Recognition of genocide grows
Although White House does seem to cling to its "there were massacres, but no G-word, please" policy on the issue, as Boston Globe reports today, there are important changes in mind and growing trend in the US involving wide range of political and social circles to demand formal acknowledgement of Armenian Genocide of 1915.
I highly recommend reading the full article which details background and current developments, including recent Jewish controversy on the issue which sparked world-wide headlines.
"For decades, it was almost strictly an Armenian issue. No matter how hard they lobbied politicians to recognize the genocide of their people more than 90 years ago, Armenian-Americans often failed. When it mattered most, they lacked the political clout and friends to make a difference.
But the recent uproar in Watertown, home to roughly 8,000 Armenian-Americans, shows that the dynamics of the debate have changed. It is no longer just Armenian-Americans pushing for formal recognition of the genocide of Armenians at the hands of Ottoman Turks during World War I, but also Jews and politicians of many backgrounds.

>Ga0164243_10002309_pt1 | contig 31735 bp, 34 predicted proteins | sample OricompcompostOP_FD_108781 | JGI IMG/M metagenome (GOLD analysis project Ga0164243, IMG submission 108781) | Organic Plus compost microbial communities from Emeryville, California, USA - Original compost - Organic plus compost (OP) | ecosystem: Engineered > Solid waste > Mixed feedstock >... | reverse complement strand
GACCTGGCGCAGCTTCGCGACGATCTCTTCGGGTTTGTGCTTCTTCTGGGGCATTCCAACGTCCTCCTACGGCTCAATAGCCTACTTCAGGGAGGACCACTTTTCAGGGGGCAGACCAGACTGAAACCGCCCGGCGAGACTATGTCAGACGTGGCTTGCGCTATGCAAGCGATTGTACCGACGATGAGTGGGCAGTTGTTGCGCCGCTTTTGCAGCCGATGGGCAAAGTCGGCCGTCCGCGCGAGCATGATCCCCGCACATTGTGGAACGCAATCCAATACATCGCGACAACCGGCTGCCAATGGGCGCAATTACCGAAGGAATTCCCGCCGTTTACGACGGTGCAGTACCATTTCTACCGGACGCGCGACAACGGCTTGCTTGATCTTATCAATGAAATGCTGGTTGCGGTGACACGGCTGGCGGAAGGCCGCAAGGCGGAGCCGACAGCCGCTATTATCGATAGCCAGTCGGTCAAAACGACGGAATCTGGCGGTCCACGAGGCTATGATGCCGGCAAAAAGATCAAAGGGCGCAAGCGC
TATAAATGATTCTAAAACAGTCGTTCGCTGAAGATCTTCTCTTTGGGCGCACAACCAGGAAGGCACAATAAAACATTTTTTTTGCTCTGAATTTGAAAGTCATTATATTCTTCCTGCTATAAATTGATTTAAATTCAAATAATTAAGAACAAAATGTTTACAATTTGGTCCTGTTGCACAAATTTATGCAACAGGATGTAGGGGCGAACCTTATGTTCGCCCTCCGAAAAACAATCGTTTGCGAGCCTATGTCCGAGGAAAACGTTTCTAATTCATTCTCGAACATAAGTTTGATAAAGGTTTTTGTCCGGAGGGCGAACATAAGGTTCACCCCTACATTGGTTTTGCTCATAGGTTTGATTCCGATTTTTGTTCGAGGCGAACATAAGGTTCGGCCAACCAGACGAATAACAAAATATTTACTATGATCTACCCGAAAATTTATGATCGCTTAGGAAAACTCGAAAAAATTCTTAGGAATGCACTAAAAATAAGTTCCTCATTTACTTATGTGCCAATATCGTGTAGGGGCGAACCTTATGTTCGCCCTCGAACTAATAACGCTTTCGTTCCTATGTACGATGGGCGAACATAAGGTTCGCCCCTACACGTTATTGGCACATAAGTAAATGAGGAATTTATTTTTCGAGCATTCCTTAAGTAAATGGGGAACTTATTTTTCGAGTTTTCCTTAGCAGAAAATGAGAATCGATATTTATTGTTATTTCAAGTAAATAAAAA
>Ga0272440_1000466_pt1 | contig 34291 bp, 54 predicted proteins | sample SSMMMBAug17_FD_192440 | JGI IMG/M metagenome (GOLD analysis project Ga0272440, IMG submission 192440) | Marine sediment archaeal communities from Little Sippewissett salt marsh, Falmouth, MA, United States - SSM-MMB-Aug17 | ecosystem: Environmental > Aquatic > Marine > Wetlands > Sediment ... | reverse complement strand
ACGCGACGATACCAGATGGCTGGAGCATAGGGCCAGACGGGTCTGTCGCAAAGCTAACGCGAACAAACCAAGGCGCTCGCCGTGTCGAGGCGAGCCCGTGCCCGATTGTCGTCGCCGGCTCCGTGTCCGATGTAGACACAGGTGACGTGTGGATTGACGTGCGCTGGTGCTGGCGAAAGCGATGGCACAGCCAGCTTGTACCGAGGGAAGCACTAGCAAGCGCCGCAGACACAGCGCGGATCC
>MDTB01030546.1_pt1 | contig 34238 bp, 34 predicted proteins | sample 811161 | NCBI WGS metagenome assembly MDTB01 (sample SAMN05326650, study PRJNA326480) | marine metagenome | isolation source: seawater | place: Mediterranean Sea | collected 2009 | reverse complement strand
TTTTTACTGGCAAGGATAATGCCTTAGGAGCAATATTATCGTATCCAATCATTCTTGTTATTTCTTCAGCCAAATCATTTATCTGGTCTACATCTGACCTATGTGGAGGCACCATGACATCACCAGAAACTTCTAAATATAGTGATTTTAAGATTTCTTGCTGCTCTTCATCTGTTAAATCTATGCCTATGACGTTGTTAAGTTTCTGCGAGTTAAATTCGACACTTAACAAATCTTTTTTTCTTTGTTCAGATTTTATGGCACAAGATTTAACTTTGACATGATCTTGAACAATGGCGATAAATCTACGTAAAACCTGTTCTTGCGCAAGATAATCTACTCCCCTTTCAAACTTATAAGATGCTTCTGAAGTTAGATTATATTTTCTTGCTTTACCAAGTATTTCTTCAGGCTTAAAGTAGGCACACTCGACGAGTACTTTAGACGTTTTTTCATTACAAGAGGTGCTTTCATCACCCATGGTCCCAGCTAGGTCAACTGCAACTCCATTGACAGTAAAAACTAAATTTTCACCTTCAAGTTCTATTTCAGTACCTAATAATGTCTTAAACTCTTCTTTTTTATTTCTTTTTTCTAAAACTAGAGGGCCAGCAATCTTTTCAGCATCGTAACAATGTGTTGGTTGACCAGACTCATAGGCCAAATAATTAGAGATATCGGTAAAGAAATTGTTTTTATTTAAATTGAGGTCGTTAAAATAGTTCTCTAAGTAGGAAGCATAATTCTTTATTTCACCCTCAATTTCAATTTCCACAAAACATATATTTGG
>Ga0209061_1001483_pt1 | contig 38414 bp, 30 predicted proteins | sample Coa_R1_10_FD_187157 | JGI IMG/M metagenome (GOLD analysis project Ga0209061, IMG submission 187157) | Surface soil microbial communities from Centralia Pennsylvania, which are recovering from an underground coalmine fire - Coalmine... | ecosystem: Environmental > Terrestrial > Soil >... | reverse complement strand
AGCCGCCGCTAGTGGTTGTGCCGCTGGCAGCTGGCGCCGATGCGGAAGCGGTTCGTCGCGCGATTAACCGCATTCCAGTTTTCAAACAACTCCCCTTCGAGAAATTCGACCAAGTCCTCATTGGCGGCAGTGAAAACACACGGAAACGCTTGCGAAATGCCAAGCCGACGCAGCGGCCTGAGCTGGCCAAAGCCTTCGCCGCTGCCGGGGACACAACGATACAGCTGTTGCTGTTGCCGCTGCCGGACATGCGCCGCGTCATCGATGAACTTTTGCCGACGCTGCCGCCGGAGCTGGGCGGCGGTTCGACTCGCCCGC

Observers cite decades of lobbying and a raft of recent scholarly work on the subject as reasons for the change. But the shift is also indicative of a growing antigenocide constituency in the United States. Stirred up by recent massacres in Rwanda, the Balkans, and Darfur, Americans may be more concerned about genocide today than ever before, said Nobel laureate and Holocaust survivor Elie Wiesel. "